CD: 13 Songs; 46:10 Minutes
Styles: Contemporary Acoustic and Electric Blues, Roots-Influenced Blues
When hearing the words ‘three-part harmony’, what types of music come to mind? Gospel might be first and foremost, with soul and country close behind. How about this magazine’s favorite subject? Most of the harmony there typically comes via instrumentation, especially guitar and keyboards. However, Finland’s Micke Björklöf (Micke, pronounced ‘Mickey’), his colleague Lefty (Lefty Leppänen) and frequent trio member Chef (Chef Kivimäki) aim to bring this vocal specialization back to the blues.
Up The Wall is the fifth album on which Micke and Lefty have collaborated, featuring eleven original songs and two covers (Willie Dixon’s Big Three Trio’s “Come Here Baby” and Tony Joe White’s “Polk Salad Annie”). This duo has been together since 1997, when lead vocalist and harmonica guru Björklöf sought a new guitarist to join his band – Micke Björklöf and Blue Strip, formed in 1991. Lefty Leppänen, a world-class slide virtuoso, is also known from his previous work with the Keystone Cops. The two of them, along with bassist Chef, present a smorgasbord of songs. These three are scrumptious:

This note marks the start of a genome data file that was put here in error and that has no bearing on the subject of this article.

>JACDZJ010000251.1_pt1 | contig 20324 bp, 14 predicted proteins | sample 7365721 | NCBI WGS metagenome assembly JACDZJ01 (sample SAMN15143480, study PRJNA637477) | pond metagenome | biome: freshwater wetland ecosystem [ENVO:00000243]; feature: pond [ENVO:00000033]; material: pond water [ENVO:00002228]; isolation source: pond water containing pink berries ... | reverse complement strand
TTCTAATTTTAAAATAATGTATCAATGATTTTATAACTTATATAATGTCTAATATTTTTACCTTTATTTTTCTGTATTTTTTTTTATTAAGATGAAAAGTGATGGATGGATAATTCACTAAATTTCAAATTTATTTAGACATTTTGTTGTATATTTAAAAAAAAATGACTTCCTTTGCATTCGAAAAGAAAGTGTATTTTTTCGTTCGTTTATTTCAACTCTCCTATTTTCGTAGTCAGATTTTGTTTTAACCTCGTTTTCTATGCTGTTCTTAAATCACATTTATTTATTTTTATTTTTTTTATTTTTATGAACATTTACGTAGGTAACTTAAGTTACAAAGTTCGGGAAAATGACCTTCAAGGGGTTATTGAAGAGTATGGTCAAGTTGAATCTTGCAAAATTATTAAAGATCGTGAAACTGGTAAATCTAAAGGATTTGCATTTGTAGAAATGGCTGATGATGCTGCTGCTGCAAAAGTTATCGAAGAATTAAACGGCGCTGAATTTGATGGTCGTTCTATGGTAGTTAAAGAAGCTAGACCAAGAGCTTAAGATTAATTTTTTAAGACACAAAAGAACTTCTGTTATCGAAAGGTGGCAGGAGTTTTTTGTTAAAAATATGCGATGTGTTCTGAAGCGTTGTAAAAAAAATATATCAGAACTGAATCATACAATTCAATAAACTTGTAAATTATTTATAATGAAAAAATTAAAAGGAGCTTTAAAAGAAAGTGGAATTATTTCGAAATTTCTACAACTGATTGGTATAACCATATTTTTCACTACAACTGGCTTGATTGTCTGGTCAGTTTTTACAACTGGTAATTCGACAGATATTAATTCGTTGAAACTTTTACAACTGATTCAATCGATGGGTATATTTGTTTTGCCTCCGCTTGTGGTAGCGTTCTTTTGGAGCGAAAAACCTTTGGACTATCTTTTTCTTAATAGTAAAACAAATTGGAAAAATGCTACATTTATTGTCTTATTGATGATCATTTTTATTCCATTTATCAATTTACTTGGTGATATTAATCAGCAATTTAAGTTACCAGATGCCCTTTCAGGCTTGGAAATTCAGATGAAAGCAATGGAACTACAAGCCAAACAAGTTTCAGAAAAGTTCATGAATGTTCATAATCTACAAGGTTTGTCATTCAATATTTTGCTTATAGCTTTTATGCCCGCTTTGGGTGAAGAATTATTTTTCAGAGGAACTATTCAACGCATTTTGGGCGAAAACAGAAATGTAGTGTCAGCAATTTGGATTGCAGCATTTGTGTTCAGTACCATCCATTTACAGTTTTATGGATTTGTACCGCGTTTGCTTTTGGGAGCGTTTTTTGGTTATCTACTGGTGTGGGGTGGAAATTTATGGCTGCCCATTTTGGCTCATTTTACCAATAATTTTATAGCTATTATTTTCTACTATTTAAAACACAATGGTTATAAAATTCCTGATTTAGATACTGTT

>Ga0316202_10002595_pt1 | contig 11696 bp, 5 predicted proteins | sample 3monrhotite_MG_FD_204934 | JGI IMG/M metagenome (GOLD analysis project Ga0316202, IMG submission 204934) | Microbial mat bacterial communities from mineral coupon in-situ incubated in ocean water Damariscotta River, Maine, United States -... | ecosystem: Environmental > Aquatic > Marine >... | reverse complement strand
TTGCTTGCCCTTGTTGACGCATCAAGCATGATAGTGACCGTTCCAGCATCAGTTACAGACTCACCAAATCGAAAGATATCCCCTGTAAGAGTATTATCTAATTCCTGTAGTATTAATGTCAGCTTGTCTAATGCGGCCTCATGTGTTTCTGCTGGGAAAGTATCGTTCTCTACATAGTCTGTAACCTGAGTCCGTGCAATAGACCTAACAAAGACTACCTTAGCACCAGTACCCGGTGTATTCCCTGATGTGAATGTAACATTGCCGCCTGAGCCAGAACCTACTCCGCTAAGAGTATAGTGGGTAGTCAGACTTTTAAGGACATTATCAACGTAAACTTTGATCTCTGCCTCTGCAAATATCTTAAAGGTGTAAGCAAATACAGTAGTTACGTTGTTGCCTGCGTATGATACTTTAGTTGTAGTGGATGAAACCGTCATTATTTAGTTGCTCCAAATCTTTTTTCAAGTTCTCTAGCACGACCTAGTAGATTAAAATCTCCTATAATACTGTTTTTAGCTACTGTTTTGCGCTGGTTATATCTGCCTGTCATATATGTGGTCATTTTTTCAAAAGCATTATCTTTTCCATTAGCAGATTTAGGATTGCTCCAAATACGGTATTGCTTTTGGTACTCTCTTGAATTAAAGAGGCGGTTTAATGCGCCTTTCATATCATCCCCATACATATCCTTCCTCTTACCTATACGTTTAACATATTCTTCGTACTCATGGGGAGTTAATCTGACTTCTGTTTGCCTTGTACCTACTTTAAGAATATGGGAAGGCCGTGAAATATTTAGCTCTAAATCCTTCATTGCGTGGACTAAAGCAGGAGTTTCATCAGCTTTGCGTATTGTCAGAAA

Track 02: “I’m a Guitar Man” – This autobiographical, up-tempo tune with a rollicking beat and witty lyrics could (and probably should) have been first. Lefty Leppänen launches into it with friendly ferocity: “Started out as a troubadour; I played the streets and bars. I never made the headlines like ‘em rock and roll stars. But I don’t mind – I’m a boy no more, and I’ve found the thing that I’m looking for.” His mastery of the National steel guitar is consummate, especially on the song’s bridge. He also sings carefree lead vocals, which are only a trifle hard to understand.
Track 03: “Up the Wall” – The title track is a traditional electric blues stomp, featuring a killer electric guitar refrain by Lefty and whip crack-style sound effects to mark the beat. Everything about “Up the Wall” screams ’blues purist heaven’ in blazing red neon lights. “Gimme your number,” Micke pleads repeatedly, but when punctuated by the cracking sound, it seems far more like a command than a request. Is this a romantic song? Maybe not, but it’s danceable anyway.
Track 08: “Busy” – Number eight may be considered the flip side of “Up the Wall”, after all the metaphorical ‘climbing’ has been accomplished. Our narrator has found that it’s time to settle down: “Workin’ like a bee, lovin’ like a man. Feeding the tribe, I do the best I can. I’ve been busy – I’ve been a good ole family guy. I’ll keep the big wheels a-rollin’ until the day I die.” Micke plays suitcase, hi-hat drums and triangle while Lefty takes the vocal lead again.
Included with this album is a handy lyrics booklet. Micke and Lefty will drive blues fans Up the Wall – with desire to hit the ‘play’ button on their CD players!